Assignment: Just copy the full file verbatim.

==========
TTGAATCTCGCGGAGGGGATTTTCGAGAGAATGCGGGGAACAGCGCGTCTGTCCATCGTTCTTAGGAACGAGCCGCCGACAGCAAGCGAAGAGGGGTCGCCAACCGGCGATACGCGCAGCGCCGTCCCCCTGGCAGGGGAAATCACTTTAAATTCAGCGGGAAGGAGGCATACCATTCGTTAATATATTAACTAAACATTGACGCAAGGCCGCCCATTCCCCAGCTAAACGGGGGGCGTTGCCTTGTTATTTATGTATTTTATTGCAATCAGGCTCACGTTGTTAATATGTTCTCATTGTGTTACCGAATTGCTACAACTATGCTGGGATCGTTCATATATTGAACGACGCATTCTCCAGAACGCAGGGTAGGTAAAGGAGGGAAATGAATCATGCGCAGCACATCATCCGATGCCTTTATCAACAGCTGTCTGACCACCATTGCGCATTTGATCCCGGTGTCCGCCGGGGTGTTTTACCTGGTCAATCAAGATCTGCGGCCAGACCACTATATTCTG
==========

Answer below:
TTGAATCTCGCGGAGGGGATTTTCGAGAGAATGCGGGGAACAGCGCGTCTGTCCATCGTTCTTAGGAACGAGCCGCCGACAGCAAGCGAAGAGGGGTCGCCAACCGGCGATACGCGCAGCGCCGTCCCCCTGGCAGGGGAAATCACTTTAAATTCAGCGGGAAGGAGGCATACCATTCGTTAATATATTAACTAAACATTGACGCAAGGCCGCCCATTCCCCAGCTAAACGGGGGGCGTTGCCTTGTTATTTATGTATTTTATTGCAATCAGGCTCACGTTGTTAATATGTTCTCATTGTGTTACCGAATTGCTACAACTATGCTGGGATCGTTCATATATTGAACGACGCATTCTCCAGAACGCAGGGTAGGTAAAGGAGGGAAATGAATCATGCGCAGCACATCATCCGATGCCTTTATCAACAGCTGTCTGACCACCATTGCGCATTTGATCCCGGTGTCCGCCGGGGTGTTTTACCTGGTCAATCAAGATCTGCGGCCAGACCACTATATTCTG